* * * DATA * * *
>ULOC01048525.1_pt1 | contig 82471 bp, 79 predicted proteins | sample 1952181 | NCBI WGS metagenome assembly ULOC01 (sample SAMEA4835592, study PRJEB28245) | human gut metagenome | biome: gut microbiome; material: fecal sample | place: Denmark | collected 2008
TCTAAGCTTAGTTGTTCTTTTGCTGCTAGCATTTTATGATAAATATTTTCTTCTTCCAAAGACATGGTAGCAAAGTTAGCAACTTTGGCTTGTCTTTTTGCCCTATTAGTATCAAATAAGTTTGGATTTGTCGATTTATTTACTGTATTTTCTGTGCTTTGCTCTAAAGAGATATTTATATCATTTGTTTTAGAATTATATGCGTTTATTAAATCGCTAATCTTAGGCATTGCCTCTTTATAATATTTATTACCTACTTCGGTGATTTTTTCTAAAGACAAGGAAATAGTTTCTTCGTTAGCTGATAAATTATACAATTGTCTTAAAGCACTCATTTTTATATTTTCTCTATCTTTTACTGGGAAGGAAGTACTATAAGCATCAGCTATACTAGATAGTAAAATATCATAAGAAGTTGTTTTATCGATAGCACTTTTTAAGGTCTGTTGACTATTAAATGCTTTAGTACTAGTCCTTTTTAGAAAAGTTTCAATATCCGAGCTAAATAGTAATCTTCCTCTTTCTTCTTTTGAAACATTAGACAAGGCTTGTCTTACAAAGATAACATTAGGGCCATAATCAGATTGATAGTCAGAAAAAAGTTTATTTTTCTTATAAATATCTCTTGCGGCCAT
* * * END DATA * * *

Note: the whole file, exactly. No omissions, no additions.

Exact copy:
>ULOC01048525.1_pt1 | contig 82471 bp, 79 predicted proteins | sample 1952181 | NCBI WGS metagenome assembly ULOC01 (sample SAMEA4835592, study PRJEB28245) | human gut metagenome | biome: gut microbiome; material: fecal sample | place: Denmark | collected 2008
TCTAAGCTTAGTTGTTCTTTTGCTGCTAGCATTTTATGATAAATATTTTCTTCTTCCAAAGACATGGTAGCAAAGTTAGCAACTTTGGCTTGTCTTTTTGCCCTATTAGTATCAAATAAGTTTGGATTTGTCGATTTATTTACTGTATTTTCTGTGCTTTGCTCTAAAGAGATATTTATATCATTTGTTTTAGAATTATATGCGTTTATTAAATCGCTAATCTTAGGCATTGCCTCTTTATAATATTTATTACCTACTTCGGTGATTTTTTCTAAAGACAAGGAAATAGTTTCTTCGTTAGCTGATAAATTATACAATTGTCTTAAAGCACTCATTTTTATATTTTCTCTATCTTTTACTGGGAAGGAAGTACTATAAGCATCAGCTATACTAGATAGTAAAATATCATAAGAAGTTGTTTTATCGATAGCACTTTTTAAGGTCTGTTGACTATTAAATGCTTTAGTACTAGTCCTTTTTAGAAAAGTTTCAATATCCGAGCTAAATAGTAATCTTCCTCTTTCTTCTTTTGAAACATTAGACAAGGCTTGTCTTACAAAGATAACATTAGGGCCATAATCAGATTGATAGTCAGAAAAAAGTTTATTTTTCTTATAAATATCTCTTGCGGCCAT